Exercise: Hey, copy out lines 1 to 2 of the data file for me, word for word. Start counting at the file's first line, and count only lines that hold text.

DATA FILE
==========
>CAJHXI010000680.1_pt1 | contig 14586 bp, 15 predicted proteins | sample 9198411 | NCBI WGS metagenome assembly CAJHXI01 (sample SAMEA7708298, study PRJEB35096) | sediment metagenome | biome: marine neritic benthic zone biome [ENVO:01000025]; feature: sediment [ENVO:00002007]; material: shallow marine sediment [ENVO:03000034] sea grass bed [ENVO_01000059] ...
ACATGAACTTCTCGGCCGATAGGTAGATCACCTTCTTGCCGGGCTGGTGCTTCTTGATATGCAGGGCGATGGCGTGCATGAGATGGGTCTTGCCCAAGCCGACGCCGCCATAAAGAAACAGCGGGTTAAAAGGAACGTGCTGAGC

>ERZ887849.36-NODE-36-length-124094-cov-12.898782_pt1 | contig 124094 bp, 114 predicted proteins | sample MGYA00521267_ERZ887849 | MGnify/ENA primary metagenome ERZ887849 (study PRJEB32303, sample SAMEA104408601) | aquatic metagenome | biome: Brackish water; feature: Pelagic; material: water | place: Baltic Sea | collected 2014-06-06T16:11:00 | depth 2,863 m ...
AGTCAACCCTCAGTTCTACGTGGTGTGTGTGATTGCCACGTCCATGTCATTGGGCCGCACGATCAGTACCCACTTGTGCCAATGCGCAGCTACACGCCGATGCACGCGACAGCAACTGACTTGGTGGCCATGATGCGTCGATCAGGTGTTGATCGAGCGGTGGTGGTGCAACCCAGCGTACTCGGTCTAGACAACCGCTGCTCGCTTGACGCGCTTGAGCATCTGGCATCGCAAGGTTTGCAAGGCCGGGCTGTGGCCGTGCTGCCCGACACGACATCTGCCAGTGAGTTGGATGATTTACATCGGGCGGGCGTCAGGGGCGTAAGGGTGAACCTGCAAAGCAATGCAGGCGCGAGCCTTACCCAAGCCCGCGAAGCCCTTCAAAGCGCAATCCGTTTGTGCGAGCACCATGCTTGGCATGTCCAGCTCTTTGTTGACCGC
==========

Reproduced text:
>CAJHXI010000680.1_pt1 | contig 14586 bp, 15 predicted proteins | sample 9198411 | NCBI WGS metagenome assembly CAJHXI01 (sample SAMEA7708298, study PRJEB35096) | sediment metagenome | biome: marine neritic benthic zone biome [ENVO:01000025]; feature: sediment [ENVO:00002007]; material: shallow marine sediment [ENVO:03000034] sea grass bed [ENVO_01000059] ...
ACATGAACTTCTCGGCCGATAGGTAGATCACCTTCTTGCCGGGCTGGTGCTTCTTGATATGCAGGGCGATGGCGTGCATGAGATGGGTCTTGCCCAAGCCGACGCCGCCATAAAGAAACAGCGGGTTAAAAGGAACGTGCTGAGC